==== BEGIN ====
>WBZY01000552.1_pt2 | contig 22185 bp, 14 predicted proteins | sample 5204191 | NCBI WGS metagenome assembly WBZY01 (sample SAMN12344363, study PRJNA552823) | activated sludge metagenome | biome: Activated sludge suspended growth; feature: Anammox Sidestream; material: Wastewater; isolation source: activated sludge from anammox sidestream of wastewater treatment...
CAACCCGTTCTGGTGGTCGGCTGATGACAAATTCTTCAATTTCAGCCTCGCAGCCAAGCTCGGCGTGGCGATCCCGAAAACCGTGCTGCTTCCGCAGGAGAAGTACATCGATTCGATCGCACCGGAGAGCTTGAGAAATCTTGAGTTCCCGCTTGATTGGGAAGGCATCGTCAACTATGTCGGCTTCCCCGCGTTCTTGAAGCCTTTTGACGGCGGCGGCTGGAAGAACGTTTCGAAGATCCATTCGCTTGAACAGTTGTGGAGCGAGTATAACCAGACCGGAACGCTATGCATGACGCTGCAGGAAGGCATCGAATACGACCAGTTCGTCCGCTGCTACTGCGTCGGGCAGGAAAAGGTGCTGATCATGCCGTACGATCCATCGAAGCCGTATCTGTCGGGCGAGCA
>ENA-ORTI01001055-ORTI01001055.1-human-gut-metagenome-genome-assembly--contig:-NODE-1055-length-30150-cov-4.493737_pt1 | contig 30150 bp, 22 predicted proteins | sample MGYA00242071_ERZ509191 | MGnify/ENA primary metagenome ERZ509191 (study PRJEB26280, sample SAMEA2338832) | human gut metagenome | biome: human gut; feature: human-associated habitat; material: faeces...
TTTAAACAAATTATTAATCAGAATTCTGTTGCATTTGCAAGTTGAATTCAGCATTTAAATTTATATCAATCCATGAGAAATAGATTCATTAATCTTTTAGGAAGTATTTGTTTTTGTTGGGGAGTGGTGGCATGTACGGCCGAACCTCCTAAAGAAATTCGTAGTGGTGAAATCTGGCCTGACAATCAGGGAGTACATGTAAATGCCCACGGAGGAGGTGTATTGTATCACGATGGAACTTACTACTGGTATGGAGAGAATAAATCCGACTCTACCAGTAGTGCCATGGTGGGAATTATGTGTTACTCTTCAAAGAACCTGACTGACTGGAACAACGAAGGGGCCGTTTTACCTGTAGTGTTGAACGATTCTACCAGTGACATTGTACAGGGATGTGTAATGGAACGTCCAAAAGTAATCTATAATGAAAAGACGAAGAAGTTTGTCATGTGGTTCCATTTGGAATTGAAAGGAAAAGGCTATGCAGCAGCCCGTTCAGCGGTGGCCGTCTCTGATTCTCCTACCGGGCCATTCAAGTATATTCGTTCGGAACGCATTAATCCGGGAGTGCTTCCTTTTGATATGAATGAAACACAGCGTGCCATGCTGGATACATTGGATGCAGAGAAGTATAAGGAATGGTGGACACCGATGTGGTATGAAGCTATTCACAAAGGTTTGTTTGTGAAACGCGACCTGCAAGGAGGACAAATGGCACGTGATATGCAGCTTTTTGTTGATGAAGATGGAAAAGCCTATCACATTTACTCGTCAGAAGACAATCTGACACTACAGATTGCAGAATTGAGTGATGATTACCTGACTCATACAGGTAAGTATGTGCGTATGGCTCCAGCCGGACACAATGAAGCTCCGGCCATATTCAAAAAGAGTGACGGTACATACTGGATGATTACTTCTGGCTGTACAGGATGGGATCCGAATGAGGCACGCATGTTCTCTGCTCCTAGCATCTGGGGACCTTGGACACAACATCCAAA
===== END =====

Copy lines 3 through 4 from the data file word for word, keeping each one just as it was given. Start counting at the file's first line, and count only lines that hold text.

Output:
>ENA-ORTI01001055-ORTI01001055.1-human-gut-metagenome-genome-assembly--contig:-NODE-1055-length-30150-cov-4.493737_pt1 | contig 30150 bp, 22 predicted proteins | sample MGYA00242071_ERZ509191 | MGnify/ENA primary metagenome ERZ509191 (study PRJEB26280, sample SAMEA2338832) | human gut metagenome | biome: human gut; feature: human-associated habitat; material: faeces...
TTTAAACAAATTATTAATCAGAATTCTGTTGCATTTGCAAGTTGAATTCAGCATTTAAATTTATATCAATCCATGAGAAATAGATTCATTAATCTTTTAGGAAGTATTTGTTTTTGTTGGGGAGTGGTGGCATGTACGGCCGAACCTCCTAAAGAAATTCGTAGTGGTGAAATCTGGCCTGACAATCAGGGAGTACATGTAAATGCCCACGGAGGAGGTGTATTGTATCACGATGGAACTTACTACTGGTATGGAGAGAATAAATCCGACTCTACCAGTAGTGCCATGGTGGGAATTATGTGTTACTCTTCAAAGAACCTGACTGACTGGAACAACGAAGGGGCCGTTTTACCTGTAGTGTTGAACGATTCTACCAGTGACATTGTACAGGGATGTGTAATGGAACGTCCAAAAGTAATCTATAATGAAAAGACGAAGAAGTTTGTCATGTGGTTCCATTTGGAATTGAAAGGAAAAGGCTATGCAGCAGCCCGTTCAGCGGTGGCCGTCTCTGATTCTCCTACCGGGCCATTCAAGTATATTCGTTCGGAACGCATTAATCCGGGAGTGCTTCCTTTTGATATGAATGAAACACAGCGTGCCATGCTGGATACATTGGATGCAGAGAAGTATAAGGAATGGTGGACACCGATGTGGTATGAAGCTATTCACAAAGGTTTGTTTGTGAAACGCGACCTGCAAGGAGGACAAATGGCACGTGATATGCAGCTTTTTGTTGATGAAGATGGAAAAGCCTATCACATTTACTCGTCAGAAGACAATCTGACACTACAGATTGCAGAATTGAGTGATGATTACCTGACTCATACAGGTAAGTATGTGCGTATGGCTCCAGCCGGACACAATGAAGCTCCGGCCATATTCAAAAAGAGTGACGGTACATACTGGATGATTACTTCTGGCTGTACAGGATGGGATCCGAATGAGGCACGCATGTTCTCTGCTCCTAGCATCTGGGGACCTTGGACACAACATCCAAA